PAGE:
Wednesday, 7 March 2018

REVIEW: Good Girl at the Trafalgar Studios

The Good Girl (GG) is written and performed by Naomi Sheldon and is the sort of one woman show often seen at Edinburgh Fringe and transfers to the Trafalgar Studios from the Vaults Festival under Waterloo Station. It works because Naomi as GG delivers her monologue from a small gold podium with wonderful animated expressions, sparkling piercing eyes and sharp comic timing. She engages her audience , just like Victoria Wood did in her monologues, with every look , grimace and posture and easily builds a rapport with the largely female audience.Dressed in a gold headband, dungarees and red shoes, she performs without costume changes or props.

She tells the story of her adolescence and sexual maturity from a ten year old prepubescent girl at school, to knowing twenty one year old university graduate to today a thirty two year old woman. The story begins with the mixed relay swimming semifinal when her coach encourages her to be a good girl but she rebels and sits on the pool bottom! She easily switches between other characters including her three close friends Zoe, Sarah and Laura in Sheffield and tells of their personal development and growing apart because GG is too intense.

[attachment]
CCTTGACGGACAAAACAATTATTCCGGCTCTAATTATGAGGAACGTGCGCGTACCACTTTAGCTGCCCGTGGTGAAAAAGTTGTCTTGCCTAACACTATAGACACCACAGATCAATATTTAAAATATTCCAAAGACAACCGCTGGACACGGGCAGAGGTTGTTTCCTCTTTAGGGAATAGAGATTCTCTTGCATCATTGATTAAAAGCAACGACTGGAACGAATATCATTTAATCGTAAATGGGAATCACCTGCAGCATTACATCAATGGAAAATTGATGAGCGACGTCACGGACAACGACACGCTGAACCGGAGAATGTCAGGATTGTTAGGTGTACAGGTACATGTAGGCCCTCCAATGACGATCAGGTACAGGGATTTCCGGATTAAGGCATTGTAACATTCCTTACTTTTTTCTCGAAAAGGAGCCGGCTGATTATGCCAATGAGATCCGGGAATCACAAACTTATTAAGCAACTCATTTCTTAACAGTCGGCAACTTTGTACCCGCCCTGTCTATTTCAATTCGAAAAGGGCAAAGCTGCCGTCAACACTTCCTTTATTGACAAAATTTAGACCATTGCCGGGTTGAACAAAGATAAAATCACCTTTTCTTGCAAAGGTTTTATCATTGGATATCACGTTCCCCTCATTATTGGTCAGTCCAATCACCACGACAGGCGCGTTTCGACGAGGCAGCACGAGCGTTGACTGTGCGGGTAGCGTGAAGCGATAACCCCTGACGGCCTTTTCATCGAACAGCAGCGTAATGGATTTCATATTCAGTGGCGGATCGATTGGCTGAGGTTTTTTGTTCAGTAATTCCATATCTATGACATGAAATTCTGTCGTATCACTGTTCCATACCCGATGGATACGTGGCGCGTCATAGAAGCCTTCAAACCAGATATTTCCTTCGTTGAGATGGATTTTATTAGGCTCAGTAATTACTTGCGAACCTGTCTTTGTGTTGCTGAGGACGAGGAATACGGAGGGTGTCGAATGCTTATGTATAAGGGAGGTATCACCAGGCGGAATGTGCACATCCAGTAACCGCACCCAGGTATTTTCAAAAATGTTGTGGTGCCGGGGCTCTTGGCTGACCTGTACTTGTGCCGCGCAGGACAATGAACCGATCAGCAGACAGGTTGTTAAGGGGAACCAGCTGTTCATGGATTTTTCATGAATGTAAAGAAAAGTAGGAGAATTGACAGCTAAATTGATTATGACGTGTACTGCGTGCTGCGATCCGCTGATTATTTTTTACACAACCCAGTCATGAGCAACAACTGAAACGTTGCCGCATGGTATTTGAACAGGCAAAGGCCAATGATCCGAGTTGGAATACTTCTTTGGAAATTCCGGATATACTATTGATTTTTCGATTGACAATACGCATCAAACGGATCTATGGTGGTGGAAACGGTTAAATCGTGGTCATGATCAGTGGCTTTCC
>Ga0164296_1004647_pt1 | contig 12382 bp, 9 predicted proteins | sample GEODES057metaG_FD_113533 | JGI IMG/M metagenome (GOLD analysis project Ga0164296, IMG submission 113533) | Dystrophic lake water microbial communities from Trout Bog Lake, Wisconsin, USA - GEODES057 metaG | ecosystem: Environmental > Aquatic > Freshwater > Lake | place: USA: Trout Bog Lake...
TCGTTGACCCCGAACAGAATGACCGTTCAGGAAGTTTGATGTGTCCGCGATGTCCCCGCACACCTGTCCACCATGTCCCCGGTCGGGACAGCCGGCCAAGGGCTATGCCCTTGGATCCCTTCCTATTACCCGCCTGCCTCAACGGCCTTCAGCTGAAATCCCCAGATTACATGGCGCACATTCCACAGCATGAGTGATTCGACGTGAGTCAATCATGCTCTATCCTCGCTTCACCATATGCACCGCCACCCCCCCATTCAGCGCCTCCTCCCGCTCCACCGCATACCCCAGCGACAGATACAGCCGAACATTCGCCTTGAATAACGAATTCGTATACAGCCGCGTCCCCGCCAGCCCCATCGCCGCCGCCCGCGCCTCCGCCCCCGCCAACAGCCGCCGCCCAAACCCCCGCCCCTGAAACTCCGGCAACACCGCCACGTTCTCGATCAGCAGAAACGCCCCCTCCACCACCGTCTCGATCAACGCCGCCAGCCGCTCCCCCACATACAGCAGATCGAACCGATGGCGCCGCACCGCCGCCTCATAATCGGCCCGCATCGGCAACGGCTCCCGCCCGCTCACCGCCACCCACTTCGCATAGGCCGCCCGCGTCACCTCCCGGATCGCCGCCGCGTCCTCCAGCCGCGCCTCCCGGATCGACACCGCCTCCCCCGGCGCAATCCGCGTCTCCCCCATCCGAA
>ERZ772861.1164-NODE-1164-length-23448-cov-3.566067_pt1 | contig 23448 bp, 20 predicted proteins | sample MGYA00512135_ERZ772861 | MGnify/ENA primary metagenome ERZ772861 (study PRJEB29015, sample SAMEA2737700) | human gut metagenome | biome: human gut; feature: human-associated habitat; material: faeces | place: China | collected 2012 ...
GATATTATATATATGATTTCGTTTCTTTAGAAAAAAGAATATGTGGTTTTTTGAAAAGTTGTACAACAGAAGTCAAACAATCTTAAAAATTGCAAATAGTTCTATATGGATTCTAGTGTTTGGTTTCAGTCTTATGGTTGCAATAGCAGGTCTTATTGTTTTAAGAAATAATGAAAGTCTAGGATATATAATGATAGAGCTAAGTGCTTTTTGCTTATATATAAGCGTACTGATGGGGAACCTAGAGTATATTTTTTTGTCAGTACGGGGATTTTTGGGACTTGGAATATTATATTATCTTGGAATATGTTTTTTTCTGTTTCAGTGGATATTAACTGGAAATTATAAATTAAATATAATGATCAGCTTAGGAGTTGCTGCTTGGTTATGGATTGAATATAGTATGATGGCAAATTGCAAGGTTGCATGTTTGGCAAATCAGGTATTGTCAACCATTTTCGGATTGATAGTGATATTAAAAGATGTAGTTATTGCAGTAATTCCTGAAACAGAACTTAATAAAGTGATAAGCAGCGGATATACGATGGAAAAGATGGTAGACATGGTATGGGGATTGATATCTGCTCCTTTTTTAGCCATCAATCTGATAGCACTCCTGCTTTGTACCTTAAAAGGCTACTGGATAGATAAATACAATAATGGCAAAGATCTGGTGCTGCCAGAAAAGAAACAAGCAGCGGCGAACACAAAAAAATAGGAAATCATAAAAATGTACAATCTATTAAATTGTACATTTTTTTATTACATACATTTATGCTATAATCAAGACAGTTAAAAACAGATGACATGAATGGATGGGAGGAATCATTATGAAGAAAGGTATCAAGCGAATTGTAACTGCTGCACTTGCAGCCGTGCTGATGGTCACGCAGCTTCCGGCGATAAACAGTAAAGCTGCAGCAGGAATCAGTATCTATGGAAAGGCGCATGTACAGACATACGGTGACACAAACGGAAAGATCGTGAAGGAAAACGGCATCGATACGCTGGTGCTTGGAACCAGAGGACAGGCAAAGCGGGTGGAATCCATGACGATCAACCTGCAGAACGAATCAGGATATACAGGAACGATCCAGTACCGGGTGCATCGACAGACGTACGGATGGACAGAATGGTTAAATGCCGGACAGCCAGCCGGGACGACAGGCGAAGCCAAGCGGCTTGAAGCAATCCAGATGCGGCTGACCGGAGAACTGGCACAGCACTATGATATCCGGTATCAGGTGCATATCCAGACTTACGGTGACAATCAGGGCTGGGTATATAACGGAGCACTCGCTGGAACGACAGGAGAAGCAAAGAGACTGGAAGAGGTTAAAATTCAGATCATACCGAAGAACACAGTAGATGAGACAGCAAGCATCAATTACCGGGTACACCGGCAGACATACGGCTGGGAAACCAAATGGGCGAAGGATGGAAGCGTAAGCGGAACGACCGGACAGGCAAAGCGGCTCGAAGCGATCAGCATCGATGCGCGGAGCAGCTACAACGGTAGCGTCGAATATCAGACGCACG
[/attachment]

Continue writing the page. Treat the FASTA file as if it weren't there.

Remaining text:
Each scene is punctuated by music from the period with frequent snatches of Abba songs and we learn she measures how bad she feels by how much Abba "it takes to get me back". There are good jokes like when a postman gets shot in Sheffield and questions why as "he is just the messenger" and amusing recollections that obviously resonated with the audience. The language is not explicitly feminist or political but the insightful exploration of femininity and coming of age means the messages are there.

Throughout her growing up she worries about her body, how it smells and looks, and worries that its edges are blurred and says she has become a practical non feeler. As the hour progresses her recollections become darker but she still has a desire to be seen as a Good Girl and to feel alive and the audience enjoys her every word.

Review by Nick Wayne 

Rating: ★★★★
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